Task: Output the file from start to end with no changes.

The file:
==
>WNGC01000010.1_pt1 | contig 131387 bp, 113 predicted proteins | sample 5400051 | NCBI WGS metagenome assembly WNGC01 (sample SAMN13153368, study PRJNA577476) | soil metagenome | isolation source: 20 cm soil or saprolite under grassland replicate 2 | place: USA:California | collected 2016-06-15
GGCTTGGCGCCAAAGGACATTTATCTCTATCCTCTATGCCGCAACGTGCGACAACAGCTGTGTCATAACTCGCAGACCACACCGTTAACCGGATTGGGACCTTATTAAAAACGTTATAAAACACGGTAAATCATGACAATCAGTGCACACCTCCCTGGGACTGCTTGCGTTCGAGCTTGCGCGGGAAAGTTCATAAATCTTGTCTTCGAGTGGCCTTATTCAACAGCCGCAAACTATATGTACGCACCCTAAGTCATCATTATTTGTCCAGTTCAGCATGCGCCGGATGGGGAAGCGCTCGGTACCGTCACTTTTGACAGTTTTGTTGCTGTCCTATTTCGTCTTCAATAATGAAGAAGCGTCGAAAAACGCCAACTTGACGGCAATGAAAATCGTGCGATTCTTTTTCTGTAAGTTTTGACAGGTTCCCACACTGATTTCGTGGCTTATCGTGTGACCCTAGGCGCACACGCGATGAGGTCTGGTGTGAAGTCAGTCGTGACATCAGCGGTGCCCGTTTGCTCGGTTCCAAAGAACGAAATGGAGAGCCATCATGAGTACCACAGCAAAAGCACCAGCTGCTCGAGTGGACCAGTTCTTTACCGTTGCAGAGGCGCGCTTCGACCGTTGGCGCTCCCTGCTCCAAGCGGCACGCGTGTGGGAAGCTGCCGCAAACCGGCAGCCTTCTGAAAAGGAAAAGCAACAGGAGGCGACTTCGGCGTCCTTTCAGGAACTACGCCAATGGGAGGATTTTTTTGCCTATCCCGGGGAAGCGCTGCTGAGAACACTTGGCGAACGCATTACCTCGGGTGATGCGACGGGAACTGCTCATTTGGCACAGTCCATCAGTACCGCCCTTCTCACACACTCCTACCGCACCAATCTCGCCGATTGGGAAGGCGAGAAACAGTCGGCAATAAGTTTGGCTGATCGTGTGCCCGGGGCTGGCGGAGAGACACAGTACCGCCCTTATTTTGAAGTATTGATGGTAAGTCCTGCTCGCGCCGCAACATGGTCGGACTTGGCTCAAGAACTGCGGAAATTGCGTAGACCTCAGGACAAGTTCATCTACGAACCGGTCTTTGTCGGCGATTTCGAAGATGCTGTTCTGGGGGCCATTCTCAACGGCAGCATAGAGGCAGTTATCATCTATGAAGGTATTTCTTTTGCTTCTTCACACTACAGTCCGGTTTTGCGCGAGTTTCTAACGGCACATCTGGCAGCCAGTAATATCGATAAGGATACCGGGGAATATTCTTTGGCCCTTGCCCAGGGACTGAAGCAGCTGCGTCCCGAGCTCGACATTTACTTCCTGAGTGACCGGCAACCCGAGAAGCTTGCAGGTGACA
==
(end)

>WNGC01000010.1_pt1 | contig 131387 bp, 113 predicted proteins | sample 5400051 | NCBI WGS metagenome assembly WNGC01 (sample SAMN13153368, study PRJNA577476) | soil metagenome | isolation source: 20 cm soil or saprolite under grassland replicate 2 | place: USA:California | collected 2016-06-15
GGCTTGGCGCCAAAGGACATTTATCTCTATCCTCTATGCCGCAACGTGCGACAACAGCTGTGTCATAACTCGCAGACCACACCGTTAACCGGATTGGGACCTTATTAAAAACGTTATAAAACACGGTAAATCATGACAATCAGTGCACACCTCCCTGGGACTGCTTGCGTTCGAGCTTGCGCGGGAAAGTTCATAAATCTTGTCTTCGAGTGGCCTTATTCAACAGCCGCAAACTATATGTACGCACCCTAAGTCATCATTATTTGTCCAGTTCAGCATGCGCCGGATGGGGAAGCGCTCGGTACCGTCACTTTTGACAGTTTTGTTGCTGTCCTATTTCGTCTTCAATAATGAAGAAGCGTCGAAAAACGCCAACTTGACGGCAATGAAAATCGTGCGATTCTTTTTCTGTAAGTTTTGACAGGTTCCCACACTGATTTCGTGGCTTATCGTGTGACCCTAGGCGCACACGCGATGAGGTCTGGTGTGAAGTCAGTCGTGACATCAGCGGTGCCCGTTTGCTCGGTTCCAAAGAACGAAATGGAGAGCCATCATGAGTACCACAGCAAAAGCACCAGCTGCTCGAGTGGACCAGTTCTTTACCGTTGCAGAGGCGCGCTTCGACCGTTGGCGCTCCCTGCTCCAAGCGGCACGCGTGTGGGAAGCTGCCGCAAACCGGCAGCCTTCTGAAAAGGAAAAGCAACAGGAGGCGACTTCGGCGTCCTTTCAGGAACTACGCCAATGGGAGGATTTTTTTGCCTATCCCGGGGAAGCGCTGCTGAGAACACTTGGCGAACGCATTACCTCGGGTGATGCGACGGGAACTGCTCATTTGGCACAGTCCATCAGTACCGCCCTTCTCACACACTCCTACCGCACCAATCTCGCCGATTGGGAAGGCGAGAAACAGTCGGCAATAAGTTTGGCTGATCGTGTGCCCGGGGCTGGCGGAGAGACACAGTACCGCCCTTATTTTGAAGTATTGATGGTAAGTCCTGCTCGCGCCGCAACATGGTCGGACTTGGCTCAAGAACTGCGGAAATTGCGTAGACCTCAGGACAAGTTCATCTACGAACCGGTCTTTGTCGGCGATTTCGAAGATGCTGTTCTGGGGGCCATTCTCAACGGCAGCATAGAGGCAGTTATCATCTATGAAGGTATTTCTTTTGCTTCTTCACACTACAGTCCGGTTTTGCGCGAGTTTCTAACGGCACATCTGGCAGCCAGTAATATCGATAAGGATACCGGGGAATATTCTTTGGCCCTTGCCCAGGGACTGAAGCAGCTGCGTCCCGAGCTCGACATTTACTTCCTGAGTGACCGGCAACCCGAGAAGCTTGCAGGTGACA